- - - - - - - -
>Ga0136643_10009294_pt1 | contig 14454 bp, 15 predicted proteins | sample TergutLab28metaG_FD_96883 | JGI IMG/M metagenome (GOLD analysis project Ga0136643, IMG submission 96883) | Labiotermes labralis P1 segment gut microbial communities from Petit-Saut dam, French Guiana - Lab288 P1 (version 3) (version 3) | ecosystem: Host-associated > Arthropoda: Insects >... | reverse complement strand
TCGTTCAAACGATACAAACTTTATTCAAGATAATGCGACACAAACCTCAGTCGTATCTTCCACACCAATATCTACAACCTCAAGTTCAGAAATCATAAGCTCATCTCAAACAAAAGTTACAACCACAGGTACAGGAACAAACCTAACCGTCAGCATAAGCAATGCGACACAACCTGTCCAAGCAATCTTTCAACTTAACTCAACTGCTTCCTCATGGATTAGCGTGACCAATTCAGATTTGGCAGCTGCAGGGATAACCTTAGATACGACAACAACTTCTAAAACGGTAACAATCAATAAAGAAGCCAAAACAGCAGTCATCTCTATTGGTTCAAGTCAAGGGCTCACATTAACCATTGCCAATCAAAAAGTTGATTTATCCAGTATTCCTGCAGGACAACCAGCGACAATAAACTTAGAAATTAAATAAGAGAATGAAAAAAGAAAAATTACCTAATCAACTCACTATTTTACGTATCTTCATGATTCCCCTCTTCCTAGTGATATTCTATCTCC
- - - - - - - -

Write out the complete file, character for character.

>Ga0136643_10009294_pt1 | contig 14454 bp, 15 predicted proteins | sample TergutLab28metaG_FD_96883 | JGI IMG/M metagenome (GOLD analysis project Ga0136643, IMG submission 96883) | Labiotermes labralis P1 segment gut microbial communities from Petit-Saut dam, French Guiana - Lab288 P1 (version 3) (version 3) | ecosystem: Host-associated > Arthropoda: Insects >... | reverse complement strand
TCGTTCAAACGATACAAACTTTATTCAAGATAATGCGACACAAACCTCAGTCGTATCTTCCACACCAATATCTACAACCTCAAGTTCAGAAATCATAAGCTCATCTCAAACAAAAGTTACAACCACAGGTACAGGAACAAACCTAACCGTCAGCATAAGCAATGCGACACAACCTGTCCAAGCAATCTTTCAACTTAACTCAACTGCTTCCTCATGGATTAGCGTGACCAATTCAGATTTGGCAGCTGCAGGGATAACCTTAGATACGACAACAACTTCTAAAACGGTAACAATCAATAAAGAAGCCAAAACAGCAGTCATCTCTATTGGTTCAAGTCAAGGGCTCACATTAACCATTGCCAATCAAAAAGTTGATTTATCCAGTATTCCTGCAGGACAACCAGCGACAATAAACTTAGAAATTAAATAAGAGAATGAAAAAAGAAAAATTACCTAATCAACTCACTATTTTACGTATCTTCATGATTCCCCTCTTCCTAGTGATATTCTATCTCC